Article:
107 F3d 866 Henson v. City

107 F.3d 866

9 NDLR P 163

Robert C. HENSON, Plaintiff-Appellant,
The CITY of Greensboro, North Carolina, Defendant-Appellee.

No. 96-1071.

United States Court of Appeals, Fourth Circuit.

Submitted Jan. 31, 1997.
Decided Feb. 24, 1997.

NOTICE: Fourth Circuit Local Rule 36(c) states that citation of unpublished dispositions is disfavored except for establishing res judicata, estoppel, or the law of the case and requires service of copies of cited unpublished dispositions of the Fourth Circuit.

Norman Barrett Smith, SMITH, FOLLIN & JAMES, Greensboro, NC, for Appellant. Martin N. Erwin, John J. Korzen, SMITH, HELMS, MULLISS & MOORE, L.L.P., Greensboro, NC, for Appellee.

Before HALL, WILLIAMS, and MOTZ, Circuit Judges.



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Robert Henson appeals from the district court's order granting summary judgment to the Defendants and dismissing Henson's action under the Americans with Disabilities Act (ADA), 42 U.S.C. §§ 12101-12213 (1994). We affirm.


Henson, a former lake ranger employed by the City of Greensboro (City), claims that the City had the duty, under the ADA, to reasonably accommodate him when he injured his back in a non-work related automobile accident. See 29 C.F.R. § 1630.9(a) (1995). To bring a claim under the ADA, Henson must establish that he: (1) has a disability, (2) is otherwise qualified for the employment or benefit in question, and (3) was excluded for the employment or benefit due to discrimination solely on the basis of the disability. See Tyndall v. National Educ. Ctrs., 31 F.3d 209, 212 (4th Cir.1994).* The ADA defines a qualified individual as "an individual with a disability who, with or without reasonable accommodation, can perform the essential functions of the employment position that such individual holds or desires." 42 U.S.C.A. § 12111(8) (1995). Review of the record reveals that Henson can no longer perform the essential job functions of lake ranger and therefore, he is not a qualified individual. Accordingly, we affirm the district court's order.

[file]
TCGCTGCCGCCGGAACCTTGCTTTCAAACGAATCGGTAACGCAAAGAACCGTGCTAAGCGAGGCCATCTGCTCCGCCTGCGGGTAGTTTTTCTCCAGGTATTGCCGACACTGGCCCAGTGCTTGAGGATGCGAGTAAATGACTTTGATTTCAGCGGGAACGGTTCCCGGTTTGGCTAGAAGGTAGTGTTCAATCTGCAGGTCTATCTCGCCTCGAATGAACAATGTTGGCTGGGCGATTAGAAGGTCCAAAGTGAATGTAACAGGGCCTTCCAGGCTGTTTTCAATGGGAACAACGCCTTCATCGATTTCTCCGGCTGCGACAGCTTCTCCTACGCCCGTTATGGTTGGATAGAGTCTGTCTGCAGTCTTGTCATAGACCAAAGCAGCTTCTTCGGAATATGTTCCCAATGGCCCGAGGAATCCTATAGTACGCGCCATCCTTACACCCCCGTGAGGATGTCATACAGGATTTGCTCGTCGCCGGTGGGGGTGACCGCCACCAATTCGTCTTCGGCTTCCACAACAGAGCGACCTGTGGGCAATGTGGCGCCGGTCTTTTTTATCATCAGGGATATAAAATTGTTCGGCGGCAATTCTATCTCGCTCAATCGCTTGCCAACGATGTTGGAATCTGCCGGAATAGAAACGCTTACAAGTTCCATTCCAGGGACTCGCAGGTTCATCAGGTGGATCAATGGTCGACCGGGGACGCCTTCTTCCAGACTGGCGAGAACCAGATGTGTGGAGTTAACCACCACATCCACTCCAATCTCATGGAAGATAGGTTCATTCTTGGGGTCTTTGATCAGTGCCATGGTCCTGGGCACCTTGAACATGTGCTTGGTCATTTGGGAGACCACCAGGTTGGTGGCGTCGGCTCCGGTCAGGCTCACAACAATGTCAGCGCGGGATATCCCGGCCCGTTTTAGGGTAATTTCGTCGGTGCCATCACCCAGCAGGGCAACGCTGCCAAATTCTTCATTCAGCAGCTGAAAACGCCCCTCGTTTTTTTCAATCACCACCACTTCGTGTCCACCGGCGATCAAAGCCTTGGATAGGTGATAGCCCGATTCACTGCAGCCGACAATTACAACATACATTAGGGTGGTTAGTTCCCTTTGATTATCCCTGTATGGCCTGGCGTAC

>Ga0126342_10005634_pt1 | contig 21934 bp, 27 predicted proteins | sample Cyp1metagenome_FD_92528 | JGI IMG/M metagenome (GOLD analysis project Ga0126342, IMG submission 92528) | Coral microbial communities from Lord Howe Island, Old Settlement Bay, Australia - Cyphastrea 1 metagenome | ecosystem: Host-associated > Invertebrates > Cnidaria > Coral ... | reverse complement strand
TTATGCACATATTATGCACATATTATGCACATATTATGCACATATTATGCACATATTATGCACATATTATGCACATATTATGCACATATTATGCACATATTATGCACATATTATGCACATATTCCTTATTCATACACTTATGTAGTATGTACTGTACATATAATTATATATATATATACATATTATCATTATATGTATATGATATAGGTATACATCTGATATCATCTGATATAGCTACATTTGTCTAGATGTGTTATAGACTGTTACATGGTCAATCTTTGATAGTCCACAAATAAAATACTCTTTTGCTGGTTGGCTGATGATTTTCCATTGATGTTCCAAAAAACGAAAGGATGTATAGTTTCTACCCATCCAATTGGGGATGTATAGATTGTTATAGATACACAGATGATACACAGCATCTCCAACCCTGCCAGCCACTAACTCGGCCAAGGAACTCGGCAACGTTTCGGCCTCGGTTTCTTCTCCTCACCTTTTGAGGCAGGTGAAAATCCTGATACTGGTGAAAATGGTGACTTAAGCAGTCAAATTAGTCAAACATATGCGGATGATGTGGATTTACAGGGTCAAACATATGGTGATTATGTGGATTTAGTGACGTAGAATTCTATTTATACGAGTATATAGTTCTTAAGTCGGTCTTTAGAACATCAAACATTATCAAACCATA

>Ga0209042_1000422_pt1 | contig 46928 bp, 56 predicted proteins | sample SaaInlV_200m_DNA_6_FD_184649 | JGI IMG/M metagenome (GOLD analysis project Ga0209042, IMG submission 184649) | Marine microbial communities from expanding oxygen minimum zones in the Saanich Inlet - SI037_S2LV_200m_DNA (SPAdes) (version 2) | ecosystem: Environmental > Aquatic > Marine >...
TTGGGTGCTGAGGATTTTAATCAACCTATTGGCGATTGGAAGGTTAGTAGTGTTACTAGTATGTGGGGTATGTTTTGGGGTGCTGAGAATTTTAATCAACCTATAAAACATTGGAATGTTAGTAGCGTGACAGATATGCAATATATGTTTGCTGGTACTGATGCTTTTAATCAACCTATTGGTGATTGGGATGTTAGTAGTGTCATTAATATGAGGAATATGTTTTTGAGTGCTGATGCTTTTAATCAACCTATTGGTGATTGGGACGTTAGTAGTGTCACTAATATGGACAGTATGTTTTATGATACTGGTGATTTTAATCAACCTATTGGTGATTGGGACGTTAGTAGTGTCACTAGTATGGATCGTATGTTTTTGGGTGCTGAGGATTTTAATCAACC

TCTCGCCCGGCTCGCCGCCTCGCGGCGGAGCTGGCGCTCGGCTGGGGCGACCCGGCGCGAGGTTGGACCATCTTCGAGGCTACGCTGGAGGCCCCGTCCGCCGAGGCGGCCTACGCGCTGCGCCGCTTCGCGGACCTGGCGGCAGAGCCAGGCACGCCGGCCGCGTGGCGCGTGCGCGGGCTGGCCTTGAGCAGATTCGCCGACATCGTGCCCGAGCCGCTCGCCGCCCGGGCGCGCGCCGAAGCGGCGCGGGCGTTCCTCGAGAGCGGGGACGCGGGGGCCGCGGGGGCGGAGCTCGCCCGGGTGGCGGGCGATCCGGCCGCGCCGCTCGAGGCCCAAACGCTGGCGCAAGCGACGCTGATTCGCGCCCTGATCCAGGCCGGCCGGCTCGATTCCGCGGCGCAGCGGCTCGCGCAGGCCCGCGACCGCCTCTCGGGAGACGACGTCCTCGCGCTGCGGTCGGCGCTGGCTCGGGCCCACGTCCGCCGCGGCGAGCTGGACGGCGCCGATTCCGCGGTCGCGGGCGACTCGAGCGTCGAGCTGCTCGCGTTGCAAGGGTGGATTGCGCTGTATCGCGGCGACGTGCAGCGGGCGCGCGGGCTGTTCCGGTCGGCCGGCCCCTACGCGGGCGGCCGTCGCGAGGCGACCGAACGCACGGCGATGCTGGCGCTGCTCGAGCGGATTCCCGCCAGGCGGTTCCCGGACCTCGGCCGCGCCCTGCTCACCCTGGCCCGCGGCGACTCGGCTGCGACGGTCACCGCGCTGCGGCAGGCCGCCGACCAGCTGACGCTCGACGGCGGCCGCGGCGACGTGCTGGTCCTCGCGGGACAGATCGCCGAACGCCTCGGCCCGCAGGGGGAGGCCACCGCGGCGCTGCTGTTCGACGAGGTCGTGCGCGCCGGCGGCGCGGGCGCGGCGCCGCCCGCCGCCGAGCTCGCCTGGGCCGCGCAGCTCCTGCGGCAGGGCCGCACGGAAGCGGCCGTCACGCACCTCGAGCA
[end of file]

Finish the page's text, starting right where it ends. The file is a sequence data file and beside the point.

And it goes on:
We dispense with oral argument because the facts and legal contentions are adequately presented in the materials before the court and argument would not aid the decisional process.



The district court relied on the proof scheme established in McDonnell Douglas Corp. v. Green, 411 U.S. 792 (1979). However, because there is no factual dispute over the reasons for discharge, this proof scheme is not appropriate. See Williams v. Channel Master Satellite Sys., Inc., 101 F.3d 346, 348 n. 1 (4th Cir.1996). Regardless, under the proof scheme of Tyndall, Henson fails to make out a prima facie case of discrimination under the ADA